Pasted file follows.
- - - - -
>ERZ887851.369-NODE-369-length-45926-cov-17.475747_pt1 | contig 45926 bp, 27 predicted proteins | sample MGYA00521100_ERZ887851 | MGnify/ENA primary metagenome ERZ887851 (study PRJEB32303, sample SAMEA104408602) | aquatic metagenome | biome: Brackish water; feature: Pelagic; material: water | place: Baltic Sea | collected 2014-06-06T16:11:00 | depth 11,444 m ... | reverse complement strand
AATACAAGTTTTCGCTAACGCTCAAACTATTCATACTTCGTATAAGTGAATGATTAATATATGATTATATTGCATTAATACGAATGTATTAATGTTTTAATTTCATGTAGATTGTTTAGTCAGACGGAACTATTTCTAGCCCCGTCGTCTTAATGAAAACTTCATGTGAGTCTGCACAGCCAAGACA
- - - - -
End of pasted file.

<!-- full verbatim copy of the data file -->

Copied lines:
>ERZ887851.369-NODE-369-length-45926-cov-17.475747_pt1 | contig 45926 bp, 27 predicted proteins | sample MGYA00521100_ERZ887851 | MGnify/ENA primary metagenome ERZ887851 (study PRJEB32303, sample SAMEA104408602) | aquatic metagenome | biome: Brackish water; feature: Pelagic; material: water | place: Baltic Sea | collected 2014-06-06T16:11:00 | depth 11,444 m ... | reverse complement strand
AATACAAGTTTTCGCTAACGCTCAAACTATTCATACTTCGTATAAGTGAATGATTAATATATGATTATATTGCATTAATACGAATGTATTAATGTTTTAATTTCATGTAGATTGTTTAGTCAGACGGAACTATTTCTAGCCCCGTCGTCTTAATGAAAACTTCATGTGAGTCTGCACAGCCAAGACA